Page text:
If you’re married and your spouse earns income from your business, he or she also can contribute up to the $20,500 elective deferral limit — and you can put in up to another 25% of your compensation as a profit-sharing contribution. That means your total contribution limit could effectively double from $61,000 to $122,000. Learn more about maxing out your 410(k) to get the most out of your solo-k plan.
Now that we’re clear about how much money you can put into your individual 401(k), let’s talk about the most important part: taking it out again.
As is the case with a regular 401(k) plan, there are strict rules governing when you can (and must) make withdrawals, and there are penalties in place for those who withdraw their assets early.
In order to avoid taxes and fees, you must wait until you reach the age of 59 and a half before taking distributions from your solo 401(k) plan. You also may be able to access the money with impunity if you can demonstrate “immediate and heavy financial need,” per IRS rules.
If you do take out early withdrawals without meeting one of the exceptional circumstances, the money will count toward your total taxable income for that year — and will be subject to an additional 10% tax as a penalty. Of course, you’ll also be missing out on the opportunity to allow your money to grow.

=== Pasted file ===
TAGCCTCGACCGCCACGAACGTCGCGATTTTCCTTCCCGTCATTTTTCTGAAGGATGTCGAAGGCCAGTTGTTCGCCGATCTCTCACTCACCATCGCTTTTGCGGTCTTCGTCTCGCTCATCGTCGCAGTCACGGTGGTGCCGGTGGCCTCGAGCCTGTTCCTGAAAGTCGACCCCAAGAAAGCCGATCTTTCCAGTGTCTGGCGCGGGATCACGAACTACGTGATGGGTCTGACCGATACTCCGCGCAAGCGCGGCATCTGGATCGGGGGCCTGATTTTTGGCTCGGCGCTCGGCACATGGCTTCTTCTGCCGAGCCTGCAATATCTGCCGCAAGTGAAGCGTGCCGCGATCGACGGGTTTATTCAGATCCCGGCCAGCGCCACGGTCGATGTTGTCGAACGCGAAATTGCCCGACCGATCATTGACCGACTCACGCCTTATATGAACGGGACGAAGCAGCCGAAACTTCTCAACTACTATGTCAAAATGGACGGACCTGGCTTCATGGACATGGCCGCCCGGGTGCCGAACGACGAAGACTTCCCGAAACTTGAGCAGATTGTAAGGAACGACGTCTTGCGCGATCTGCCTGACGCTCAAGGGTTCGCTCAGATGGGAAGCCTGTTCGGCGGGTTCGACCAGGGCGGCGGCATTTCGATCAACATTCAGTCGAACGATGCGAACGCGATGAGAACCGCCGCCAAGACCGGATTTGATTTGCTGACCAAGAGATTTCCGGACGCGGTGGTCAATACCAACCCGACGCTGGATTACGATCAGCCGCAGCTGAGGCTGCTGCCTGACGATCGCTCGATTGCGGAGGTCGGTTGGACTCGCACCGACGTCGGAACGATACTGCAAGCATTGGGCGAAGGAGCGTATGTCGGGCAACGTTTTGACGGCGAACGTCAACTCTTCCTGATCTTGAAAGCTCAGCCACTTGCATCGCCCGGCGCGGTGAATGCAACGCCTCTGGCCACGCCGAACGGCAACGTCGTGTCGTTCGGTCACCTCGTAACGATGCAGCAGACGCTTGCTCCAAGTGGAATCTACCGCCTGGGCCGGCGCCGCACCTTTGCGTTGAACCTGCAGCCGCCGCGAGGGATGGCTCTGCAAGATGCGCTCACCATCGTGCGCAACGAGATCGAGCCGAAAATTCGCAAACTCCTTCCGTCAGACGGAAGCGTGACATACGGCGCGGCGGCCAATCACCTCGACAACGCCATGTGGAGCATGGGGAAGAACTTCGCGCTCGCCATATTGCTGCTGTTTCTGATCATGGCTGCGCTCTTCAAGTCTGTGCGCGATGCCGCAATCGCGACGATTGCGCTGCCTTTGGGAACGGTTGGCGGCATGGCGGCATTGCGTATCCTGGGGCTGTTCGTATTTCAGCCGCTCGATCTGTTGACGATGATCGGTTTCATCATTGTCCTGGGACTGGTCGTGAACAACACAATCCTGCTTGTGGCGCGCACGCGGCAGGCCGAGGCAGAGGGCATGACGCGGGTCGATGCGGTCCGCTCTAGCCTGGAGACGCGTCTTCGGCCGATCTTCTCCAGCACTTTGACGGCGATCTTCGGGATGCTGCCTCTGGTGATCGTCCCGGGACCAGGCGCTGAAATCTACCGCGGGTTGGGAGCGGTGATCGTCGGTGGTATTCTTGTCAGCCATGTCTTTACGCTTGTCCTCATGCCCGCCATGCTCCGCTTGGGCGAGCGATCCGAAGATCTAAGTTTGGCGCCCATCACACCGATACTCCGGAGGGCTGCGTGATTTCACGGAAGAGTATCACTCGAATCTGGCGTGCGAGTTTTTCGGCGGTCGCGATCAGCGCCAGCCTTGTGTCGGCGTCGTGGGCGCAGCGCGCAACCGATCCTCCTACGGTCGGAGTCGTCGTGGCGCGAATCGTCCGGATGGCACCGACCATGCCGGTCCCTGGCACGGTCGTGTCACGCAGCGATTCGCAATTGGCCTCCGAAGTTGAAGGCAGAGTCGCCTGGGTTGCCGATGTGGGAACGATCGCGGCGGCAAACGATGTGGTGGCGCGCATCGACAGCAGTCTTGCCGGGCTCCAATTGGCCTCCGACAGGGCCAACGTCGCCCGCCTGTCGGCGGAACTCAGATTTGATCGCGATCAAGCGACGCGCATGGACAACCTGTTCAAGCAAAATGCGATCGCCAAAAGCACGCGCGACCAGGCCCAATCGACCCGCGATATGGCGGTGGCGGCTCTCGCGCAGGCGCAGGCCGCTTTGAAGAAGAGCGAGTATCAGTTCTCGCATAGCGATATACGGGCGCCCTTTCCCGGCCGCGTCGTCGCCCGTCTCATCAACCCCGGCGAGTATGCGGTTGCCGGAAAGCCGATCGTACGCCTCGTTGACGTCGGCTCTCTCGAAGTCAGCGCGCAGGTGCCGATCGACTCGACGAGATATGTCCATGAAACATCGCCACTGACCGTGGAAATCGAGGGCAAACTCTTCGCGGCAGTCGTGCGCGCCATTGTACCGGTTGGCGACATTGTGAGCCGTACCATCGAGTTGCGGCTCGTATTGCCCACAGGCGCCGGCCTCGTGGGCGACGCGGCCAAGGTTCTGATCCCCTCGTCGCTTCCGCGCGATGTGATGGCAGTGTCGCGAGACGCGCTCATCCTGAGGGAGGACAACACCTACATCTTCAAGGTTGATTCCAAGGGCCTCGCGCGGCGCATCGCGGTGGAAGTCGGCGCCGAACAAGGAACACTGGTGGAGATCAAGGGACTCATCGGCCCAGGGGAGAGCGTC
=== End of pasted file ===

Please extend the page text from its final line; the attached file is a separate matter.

Like most retirement plans, the individual 401(k) is subject to required minimum distributions. In general, you’ll need to make your first withdrawal by April 1 of the year following the year in which you turn 70 and a half.
If you’re working for yourself, there are a number of alternatives to the solo 401(k) when it comes to saving for retirement.
An individual retirement arrangement (IRA), is an investment account that allows any individual to save for retirement, regardless of their employment situation. IRAs come in both traditional and Roth varieties. They are easy to set up and available through a wide range of financial institutions.
IRAs provide many of the same tax benefits as 401(k) plans. For instance, traditional IRA contributions may be fully or partially tax-deductible, depending on your circumstances, and while contributions to a Roth IRA are taxed, they are then available for tax-free withdrawal upon retirement.
However, IRAs carry a much lower contribution cap than 401(k) plans — just $6,000 for 2022 (or $7,000 if you’re aged 50 or over).
Another popular option for self-employed individuals is the simplified employee pension (SEP) plan. In a SEP plan, contributions are made by the business only, which means you won’t get a tax break on your personal income. The contributions will, however, count as a business expense, and they are deductible up to 25% of employee compensation.
Although SEP plans carry higher contribution limits than IRAs, the “25% of compensation” clause may drive the limit lower than it would be for a solo-k plan, depending on your income. SEP plans also don’t allow catch-up contributions for savers close to the age of retirement, and there’s no Roth option available.
Whether you work for yourself or someone else, saving for retirement is the foundation of any solid financial roadmap. For those who choose to strike their own path, a solo 401(k) plan is an excellent option for paving the road to retirement.